Bangladesh, with a total population of 164 million, is a country with cultural diversity. Its major religons are Islam and Hinduism. The nation is at the take-off stage of economic growth. Starting in 2011, the annual GDP growth rate has remained over 6%, and it has reached a new high at 7.284% in 2017.
Moody and S&P, the world renowned credit rating agencies, also assigned positive Ba3 rating and BB- rating to Bangladesh respectively, reflecting a stable outlook for future. Despite the nation's infrastructure is still under construction, Bangladesh has a bright outlook for future development.
Bangladesh has abundant sunlight, with an annual sunshine duration of 2,500 hours. The average daily solar radiation is 4-.6.5kWh/m2. So far, the accumulative solar PV installation capacity has reached 325.82MW.
The Bangladesh government aims to achieve 3,168MW of renewable energy installation by 2021 (Vision 2021), expecting to fulfil 10% of the domestic power generation. The nation will focus on PV and wind power, with a goal of 1.74GW and 1.37GW, respectively.
Bangladesh’s energy demand mainly relies on coal burning. Among all renewable energies, PV is the only one that witnesses significant growth. This is because PV is the core project of renewable energy development and global PV technology is becoming more mature. However, other projects experienced limited growth or are not even growing at all.
The PV industry in Bangladesh is just about to take off. In the past, in order to solve the problem of power shortage in remote rural areas, the government came up with policies specifically for off-grid projects. Now, in order to cater to the economic growth trend to fulfil large energy demand in the future, the government has started to promote on-grid projects, and thus policies related to on-grid projects have been released recently.
There are three types of targets that are applicable to the Net-Metering Scheme: domestic (local residency), commercial, and industrial consumers. The Ministry of Energy will set different capacity standard for each of the three. The maximum capacity cannot surpass 3MW according to the regulation.
Bangladesh came up with PPA policy for utility-scale projects. The policy was created because the Bangladesh government planned to promote utility-scale projects in 2017-2018: PV plant developers can participate in the bid on their own. The purchase price and period of PPA will be determined after project authority and developers come to an agreement.
Solar Home System was introduced in 2003, targeting on off-grid projects. The purpose was to deliver clean energy to remote rural areas and indirectly help the local PV development.
The agency that implemented the policy is the Infrastructure Development Company Limited, IDCL, established by the Bangladesh government.
NGO and other organizations purchase solar panels through the loans provided by IDCL. They can sell solar panels and provide related installation and after-sales services to residents living in remote areas. Residents can pay in monthly instalment.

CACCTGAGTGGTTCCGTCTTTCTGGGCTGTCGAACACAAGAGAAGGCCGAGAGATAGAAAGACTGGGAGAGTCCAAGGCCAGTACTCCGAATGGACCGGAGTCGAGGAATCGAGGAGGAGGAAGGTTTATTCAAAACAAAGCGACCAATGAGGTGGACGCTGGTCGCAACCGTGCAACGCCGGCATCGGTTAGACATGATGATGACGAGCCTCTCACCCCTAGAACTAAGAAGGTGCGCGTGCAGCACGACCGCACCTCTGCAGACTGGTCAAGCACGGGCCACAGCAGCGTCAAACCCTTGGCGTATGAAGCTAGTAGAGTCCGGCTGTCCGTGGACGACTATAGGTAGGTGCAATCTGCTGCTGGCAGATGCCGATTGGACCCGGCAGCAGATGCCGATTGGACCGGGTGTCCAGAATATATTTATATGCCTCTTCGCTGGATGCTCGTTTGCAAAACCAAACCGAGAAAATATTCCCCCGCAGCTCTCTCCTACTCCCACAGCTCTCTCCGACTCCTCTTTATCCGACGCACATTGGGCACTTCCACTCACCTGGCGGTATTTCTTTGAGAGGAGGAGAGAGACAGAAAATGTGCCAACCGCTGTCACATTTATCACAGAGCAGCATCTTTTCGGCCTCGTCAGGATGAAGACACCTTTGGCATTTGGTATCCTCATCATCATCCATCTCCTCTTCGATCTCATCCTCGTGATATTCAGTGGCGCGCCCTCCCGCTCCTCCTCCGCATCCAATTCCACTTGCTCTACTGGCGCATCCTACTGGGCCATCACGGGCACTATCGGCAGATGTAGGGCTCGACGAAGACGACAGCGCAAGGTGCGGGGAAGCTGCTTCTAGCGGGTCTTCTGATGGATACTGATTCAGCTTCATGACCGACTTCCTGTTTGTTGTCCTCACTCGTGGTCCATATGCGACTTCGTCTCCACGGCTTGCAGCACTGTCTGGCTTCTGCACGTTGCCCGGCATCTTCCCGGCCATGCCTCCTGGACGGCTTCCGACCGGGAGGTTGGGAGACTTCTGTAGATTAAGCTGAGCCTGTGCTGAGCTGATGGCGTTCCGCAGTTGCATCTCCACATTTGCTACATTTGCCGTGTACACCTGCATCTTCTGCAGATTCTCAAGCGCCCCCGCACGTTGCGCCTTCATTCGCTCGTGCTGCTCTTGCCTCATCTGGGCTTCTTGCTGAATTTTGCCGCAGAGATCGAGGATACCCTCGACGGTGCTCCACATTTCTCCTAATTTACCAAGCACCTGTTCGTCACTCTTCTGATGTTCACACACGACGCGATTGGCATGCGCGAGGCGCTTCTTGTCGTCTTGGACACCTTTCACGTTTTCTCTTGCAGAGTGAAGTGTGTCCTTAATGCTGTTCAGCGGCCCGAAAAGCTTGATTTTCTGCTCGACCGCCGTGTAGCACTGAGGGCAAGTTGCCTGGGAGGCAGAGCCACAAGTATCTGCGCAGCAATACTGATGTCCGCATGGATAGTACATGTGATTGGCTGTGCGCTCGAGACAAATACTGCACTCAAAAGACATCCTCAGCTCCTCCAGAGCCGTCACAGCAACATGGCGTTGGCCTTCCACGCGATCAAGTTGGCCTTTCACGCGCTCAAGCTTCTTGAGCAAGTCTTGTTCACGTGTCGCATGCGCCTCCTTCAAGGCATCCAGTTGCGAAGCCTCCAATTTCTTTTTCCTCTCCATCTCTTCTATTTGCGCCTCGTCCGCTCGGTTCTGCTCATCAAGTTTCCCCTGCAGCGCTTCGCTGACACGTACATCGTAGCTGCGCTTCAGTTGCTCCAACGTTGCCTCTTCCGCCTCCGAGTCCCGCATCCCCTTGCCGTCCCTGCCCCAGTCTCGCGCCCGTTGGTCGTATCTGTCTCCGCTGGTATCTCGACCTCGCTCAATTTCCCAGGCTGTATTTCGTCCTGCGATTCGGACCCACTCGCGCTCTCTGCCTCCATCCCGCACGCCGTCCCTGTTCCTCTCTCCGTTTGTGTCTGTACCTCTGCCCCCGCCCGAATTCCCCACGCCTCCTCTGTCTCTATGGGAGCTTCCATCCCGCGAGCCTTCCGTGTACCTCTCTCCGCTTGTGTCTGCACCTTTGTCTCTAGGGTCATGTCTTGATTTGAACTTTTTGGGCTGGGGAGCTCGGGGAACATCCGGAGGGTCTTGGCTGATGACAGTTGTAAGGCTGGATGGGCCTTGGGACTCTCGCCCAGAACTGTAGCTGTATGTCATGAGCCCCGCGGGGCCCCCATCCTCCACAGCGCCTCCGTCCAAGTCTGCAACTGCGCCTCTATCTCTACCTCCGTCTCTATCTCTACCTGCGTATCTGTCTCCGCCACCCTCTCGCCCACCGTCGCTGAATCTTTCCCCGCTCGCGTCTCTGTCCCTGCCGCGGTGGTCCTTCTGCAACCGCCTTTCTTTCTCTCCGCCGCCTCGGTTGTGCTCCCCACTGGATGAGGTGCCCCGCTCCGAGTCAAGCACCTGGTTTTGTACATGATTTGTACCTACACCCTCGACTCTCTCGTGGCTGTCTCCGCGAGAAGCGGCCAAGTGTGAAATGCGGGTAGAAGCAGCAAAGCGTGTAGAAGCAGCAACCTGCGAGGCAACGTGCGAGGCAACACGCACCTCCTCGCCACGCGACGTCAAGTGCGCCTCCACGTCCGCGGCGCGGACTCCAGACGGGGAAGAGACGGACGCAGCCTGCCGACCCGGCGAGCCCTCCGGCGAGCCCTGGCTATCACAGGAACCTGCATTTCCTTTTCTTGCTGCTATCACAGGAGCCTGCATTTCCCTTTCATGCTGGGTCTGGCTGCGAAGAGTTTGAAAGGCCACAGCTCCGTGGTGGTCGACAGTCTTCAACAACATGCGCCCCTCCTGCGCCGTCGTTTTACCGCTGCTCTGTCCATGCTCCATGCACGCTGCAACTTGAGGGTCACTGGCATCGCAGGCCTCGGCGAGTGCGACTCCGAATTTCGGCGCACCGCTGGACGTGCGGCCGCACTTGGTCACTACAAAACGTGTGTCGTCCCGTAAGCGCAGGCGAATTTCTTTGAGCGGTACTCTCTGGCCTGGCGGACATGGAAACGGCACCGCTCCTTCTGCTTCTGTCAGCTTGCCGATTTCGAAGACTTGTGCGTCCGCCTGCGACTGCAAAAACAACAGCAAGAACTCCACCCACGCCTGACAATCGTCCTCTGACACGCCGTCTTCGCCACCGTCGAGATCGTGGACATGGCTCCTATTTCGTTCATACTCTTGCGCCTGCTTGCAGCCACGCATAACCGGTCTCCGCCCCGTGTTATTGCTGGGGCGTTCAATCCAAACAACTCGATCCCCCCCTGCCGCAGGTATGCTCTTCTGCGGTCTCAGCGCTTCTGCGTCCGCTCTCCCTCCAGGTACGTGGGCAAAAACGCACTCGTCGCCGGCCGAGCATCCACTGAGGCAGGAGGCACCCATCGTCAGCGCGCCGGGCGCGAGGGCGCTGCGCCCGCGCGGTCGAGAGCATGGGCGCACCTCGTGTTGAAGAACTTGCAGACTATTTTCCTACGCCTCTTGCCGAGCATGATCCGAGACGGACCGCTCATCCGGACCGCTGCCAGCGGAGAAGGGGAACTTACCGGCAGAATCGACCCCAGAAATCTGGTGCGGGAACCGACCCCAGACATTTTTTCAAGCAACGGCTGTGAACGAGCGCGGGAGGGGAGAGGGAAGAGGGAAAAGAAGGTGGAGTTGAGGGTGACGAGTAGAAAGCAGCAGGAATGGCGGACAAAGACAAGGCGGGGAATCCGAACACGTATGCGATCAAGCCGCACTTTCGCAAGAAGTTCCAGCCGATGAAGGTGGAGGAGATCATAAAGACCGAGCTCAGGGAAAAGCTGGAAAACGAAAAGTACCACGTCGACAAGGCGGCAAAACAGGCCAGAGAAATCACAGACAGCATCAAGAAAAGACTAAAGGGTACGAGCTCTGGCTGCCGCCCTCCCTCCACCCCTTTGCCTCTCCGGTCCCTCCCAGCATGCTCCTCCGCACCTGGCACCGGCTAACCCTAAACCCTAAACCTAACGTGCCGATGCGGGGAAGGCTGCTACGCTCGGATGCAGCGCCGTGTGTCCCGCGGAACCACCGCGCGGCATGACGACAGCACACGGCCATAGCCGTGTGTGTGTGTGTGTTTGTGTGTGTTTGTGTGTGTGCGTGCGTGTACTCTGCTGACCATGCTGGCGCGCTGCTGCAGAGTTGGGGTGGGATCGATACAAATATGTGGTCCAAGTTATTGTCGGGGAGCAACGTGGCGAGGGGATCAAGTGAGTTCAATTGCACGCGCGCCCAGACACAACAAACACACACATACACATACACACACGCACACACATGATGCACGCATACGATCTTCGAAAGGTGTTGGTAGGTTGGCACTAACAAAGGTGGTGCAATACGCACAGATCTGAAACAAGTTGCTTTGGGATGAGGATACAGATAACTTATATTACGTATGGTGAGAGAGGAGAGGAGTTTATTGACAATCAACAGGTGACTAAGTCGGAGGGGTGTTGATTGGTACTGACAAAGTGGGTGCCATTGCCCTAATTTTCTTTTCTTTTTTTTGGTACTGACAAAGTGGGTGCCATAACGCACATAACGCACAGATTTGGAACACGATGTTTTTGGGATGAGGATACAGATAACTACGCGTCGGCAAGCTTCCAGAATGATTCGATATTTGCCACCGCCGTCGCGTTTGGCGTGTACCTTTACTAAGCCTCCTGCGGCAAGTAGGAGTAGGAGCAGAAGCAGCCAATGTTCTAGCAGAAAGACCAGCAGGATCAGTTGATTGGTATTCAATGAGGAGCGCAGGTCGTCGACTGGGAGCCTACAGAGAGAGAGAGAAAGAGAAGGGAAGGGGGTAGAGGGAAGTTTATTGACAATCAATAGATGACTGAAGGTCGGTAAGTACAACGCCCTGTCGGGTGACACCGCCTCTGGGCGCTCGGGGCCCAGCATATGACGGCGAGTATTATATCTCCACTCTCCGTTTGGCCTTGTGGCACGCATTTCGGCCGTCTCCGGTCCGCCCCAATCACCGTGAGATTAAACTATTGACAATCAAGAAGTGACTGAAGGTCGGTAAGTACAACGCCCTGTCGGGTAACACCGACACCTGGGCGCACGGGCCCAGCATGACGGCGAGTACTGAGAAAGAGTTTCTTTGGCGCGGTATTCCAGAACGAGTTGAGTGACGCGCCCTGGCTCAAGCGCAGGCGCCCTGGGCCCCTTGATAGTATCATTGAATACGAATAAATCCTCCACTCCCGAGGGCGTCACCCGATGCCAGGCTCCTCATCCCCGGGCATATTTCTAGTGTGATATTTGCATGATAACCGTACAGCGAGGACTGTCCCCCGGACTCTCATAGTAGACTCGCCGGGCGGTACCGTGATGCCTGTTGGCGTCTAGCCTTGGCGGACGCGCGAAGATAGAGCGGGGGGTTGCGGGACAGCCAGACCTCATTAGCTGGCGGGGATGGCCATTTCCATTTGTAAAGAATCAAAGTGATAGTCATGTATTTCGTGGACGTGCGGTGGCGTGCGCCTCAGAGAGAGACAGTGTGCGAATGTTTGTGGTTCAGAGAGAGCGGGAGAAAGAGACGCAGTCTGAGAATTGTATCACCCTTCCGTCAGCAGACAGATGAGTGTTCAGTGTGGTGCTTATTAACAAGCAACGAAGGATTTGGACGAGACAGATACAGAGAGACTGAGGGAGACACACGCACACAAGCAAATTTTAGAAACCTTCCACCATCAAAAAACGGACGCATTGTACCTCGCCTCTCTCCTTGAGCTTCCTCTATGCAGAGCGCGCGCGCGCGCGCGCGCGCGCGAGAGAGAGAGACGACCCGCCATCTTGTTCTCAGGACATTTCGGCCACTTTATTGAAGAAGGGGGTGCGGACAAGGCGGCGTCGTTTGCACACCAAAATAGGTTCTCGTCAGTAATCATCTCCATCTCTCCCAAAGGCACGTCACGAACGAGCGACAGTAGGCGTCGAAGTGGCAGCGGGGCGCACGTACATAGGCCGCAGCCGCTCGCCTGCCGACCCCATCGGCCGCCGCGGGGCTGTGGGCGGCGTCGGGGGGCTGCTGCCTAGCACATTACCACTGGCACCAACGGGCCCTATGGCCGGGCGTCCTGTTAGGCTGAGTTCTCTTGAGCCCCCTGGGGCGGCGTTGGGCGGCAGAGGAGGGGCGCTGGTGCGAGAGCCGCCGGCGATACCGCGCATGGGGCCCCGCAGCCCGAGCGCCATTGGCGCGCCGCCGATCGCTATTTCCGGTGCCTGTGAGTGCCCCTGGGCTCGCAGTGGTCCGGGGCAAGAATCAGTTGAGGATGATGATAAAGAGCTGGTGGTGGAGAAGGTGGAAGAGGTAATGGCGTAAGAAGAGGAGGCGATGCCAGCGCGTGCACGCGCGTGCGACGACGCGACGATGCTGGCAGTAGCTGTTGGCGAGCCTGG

Bangladesh’s total PV installation reached 325.82MW, of which, the annual demand of off-grid projects experienced steady growth. The annual newly-added off-grid installation reached 35MW in 2011-2018, with a cumulative installation reaching 286.72MW, taking up 88% of Bangladesh’s total PV installation. The amount of grid-connected PV installation reached 39.1MW, representing 12% of the total installation.
The development of utility-scale projects is limited because it’s difficult to obtain land due to the government’s restrictions on the acquisition of agricultural land. On the other hand, compared to India that’s also located in Southern Asian region, Bangladesh lacks the support and promotion of large local companies. As a result, PV technology R&D and labor quality improvement are slower and still need to rely on the help of overseas experts.
According to PV InfoLink’s customs data, China’s module export to Bangladesh only reached 71MW in 2017. The total module export to Bangladesh was 64MW from January to October 2018, up 52% from the same period last year. Although the market demand in 2018 is relatively higher from 2017, Chinese module supplies cannot fulfil the 471MW annual demand in Bangladesh.
Bangladesh has high demand for multi modules, taking up 94% of China’s total shipment to Bangladesh. Mono module shipment represented 4% of the total shipment, while other types of modules accounted for 2% of the total shipment.
Bangladesh’s PV industry is still at the initial stage, with the market demand yet to be developed. Currently, the government has shifted its focus from off-grid to grid-connected projects to meet the needs of future economic development. Bangladesh aims to install 1.7GW of PV capacity by 2021, which means there will an average annual demand of 470MW. However, the current level of module import is insufficient if Bangladesh wants to achieve the target. The policy results and efficiency are not optimistic at this stage. With this progress, it will be difficult for Bangladesh to achieve the goal.
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